On the Tibetan Plateau, most tuberculosis is caused by indigenous Mycobacterium tuberculosis strains with a monophyletic structure and high-level drug resistance. This study investigated the emergence, evolution, and transmission dynamics of multidrug-resistant tuberculosis (MDR-TB) in Tibet. The whole-genome sequences of 576 clinical strains from Tibet were analyzed with the TB-profiler tool to identify drug-resistance mutations. The evolution of the drug resistance was then inferred based on maximum-likelihood phylogeny and dated trees that traced the serial acquisition of mutations conferring resistance to different drugs. Among the 576 clinical M. tuberculosis strains, 346 (60.1%) carried at least 1 resistance-conferring mutation and 231 (40.1%) were MDR-TB. Using a pairwise distance of 50 single nucleotide polymorphisms (SNPs), most strains (89.9%, 518/576) were phylogenetically separated into 50 long-term transmission clusters. Eleven large drug-resistant clusters contained 76.1% (176/231) of the local multidrug-resistant strains. A total of 85.2% of the isoniazid-resistant strains were highly transmitted with an average of 6.6 cases per cluster, of which most shared the mutation KatG Ser315Thr. A lower proportion (71.6%) of multidrug-resistant strains were transmitted, with an average cluster size of 2.9 cases. The isoniazid-resistant clusters appear to have undergone substantial bacterial population growth in the 1970s to 1990s and then subsequently accumulated multiple rifampicin-resistance mutations and caused the current local MDR-TB burden. These findings highlight the importance of detecting and curing isoniazid-resistant strains to prevent the emergence of endemic MDR-TB. IMPORTANCE Emerging isoniazid resistance in the 1970s allowed M. tuberculosis strains to spread and form into large multidrug-resistant tuberculosis clusters in the isolated plateau of Tibet, China. The epidemic was driven by the high risk of transmission as well as the potential of acquiring further drug resistance from isoniazid-resistant strains. Eleven large drug-resistant clusters consisted of the majority of local multidrug-resistant cases. Among the clusters, isoniazid resistance overwhelmingly evolved before all the other resistance types. A large bacterial population growth of isoniazid-resistant clusters occurred between 1970s and 1990s, which subsequently accumulated rifampicin-resistance-conferring mutations in parallel and accounted for the local multidrug-resistant tuberculosis burden. The results of our study indicate that it may be possible to restrict MDR-TB evolution and dissemination by prioritizing screening for isoniazid (INH)-resistant TB strains before they become MDR-TB and by adopting measures that can limit their transmission.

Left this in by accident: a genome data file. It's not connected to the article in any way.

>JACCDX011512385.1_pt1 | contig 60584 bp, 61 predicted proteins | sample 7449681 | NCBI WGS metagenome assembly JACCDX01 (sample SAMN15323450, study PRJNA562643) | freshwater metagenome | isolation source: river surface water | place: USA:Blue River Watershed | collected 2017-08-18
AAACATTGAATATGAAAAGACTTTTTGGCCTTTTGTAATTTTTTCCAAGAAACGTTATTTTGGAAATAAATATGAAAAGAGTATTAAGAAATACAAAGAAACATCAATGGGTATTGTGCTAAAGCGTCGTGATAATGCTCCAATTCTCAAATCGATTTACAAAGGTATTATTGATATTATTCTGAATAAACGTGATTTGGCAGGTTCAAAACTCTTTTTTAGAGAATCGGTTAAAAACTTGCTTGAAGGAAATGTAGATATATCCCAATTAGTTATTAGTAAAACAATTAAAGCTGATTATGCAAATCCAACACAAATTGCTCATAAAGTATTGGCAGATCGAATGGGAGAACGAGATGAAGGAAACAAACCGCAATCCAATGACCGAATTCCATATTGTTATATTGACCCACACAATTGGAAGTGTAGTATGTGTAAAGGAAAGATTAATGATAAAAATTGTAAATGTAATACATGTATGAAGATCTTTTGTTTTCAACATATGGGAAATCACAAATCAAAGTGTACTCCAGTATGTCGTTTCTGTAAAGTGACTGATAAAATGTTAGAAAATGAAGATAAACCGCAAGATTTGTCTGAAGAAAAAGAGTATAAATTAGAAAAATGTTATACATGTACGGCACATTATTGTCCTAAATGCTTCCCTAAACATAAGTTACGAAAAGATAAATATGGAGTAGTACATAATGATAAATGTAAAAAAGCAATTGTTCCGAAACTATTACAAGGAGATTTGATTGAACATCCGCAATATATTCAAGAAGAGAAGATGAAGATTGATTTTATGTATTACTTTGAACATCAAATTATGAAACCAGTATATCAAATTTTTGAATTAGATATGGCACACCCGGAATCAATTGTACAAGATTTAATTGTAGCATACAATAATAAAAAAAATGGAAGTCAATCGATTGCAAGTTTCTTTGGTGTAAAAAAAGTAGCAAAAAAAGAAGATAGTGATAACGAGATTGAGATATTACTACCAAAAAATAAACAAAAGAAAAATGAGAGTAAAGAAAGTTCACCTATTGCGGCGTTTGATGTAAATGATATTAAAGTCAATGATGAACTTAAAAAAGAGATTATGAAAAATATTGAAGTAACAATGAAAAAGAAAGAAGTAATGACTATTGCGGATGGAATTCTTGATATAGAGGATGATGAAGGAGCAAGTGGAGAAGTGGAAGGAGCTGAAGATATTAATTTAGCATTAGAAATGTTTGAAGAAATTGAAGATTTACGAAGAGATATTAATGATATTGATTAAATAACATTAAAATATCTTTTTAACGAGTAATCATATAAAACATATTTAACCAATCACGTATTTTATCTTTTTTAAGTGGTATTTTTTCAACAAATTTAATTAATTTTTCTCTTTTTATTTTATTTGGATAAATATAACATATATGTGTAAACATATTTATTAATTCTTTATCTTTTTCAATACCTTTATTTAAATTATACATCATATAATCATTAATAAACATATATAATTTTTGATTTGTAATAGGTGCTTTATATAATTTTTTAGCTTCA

“Druggable genome” is a novel concept that emphasizes the importance of using the information of genome-wide genetic studies for drug discovery and development. Successful precedents of “druggable genome” have recently emerged for some disorders by combining genomic and gene expression profiles with medical and pharmacological knowledge. One of the key premises for the success is the good access to disease-relevant tissues from “living” patients in which we may observe molecular expression changes in association with symptomatic alteration. Thus, given brain biopsies are ethically and practically difficult, the application of the “druggable genome” approach is challenging for neuropsychiatric disorders. Here, to fill this gap, we propose the use of olfactory neuronal cells (ONCs) biopsied and established via nasal biopsy from living subjects. By using candidate genes that were proposed in a study in which genetic information, postmortem brain expression profiles, and pharmacological knowledge were considered for cognition in the general population, we addressed the utility of ONCs in the “druggable genome” approach by using the clinical and cell resources of an established psychosis cohort in our group. Through this pilot effort, we underscored the chloride voltage-gated channel 2 (CLCN2) gene as a possible druggable candidate for early-stage psychosis. The CLCN2 gene expression was associated with verbal memory, but not with other dimensions in cognition, nor psychiatric manifestations (positive and negative symptoms). The association between this candidate molecule and verbal memory was also confirmed at the protein level. By using ONCs from living subjects, we now provide more specific information regarding molecular expression and clinical phenotypes. The use of ONCs also provides the opportunity of validating the relationship not only at the RNA level but also protein level, leading to the potential of functional assays in the future. Taken together, we now provide evidence that supports the utility of ONCs as a tool for the “druggable genome” approach in translational psychiatry.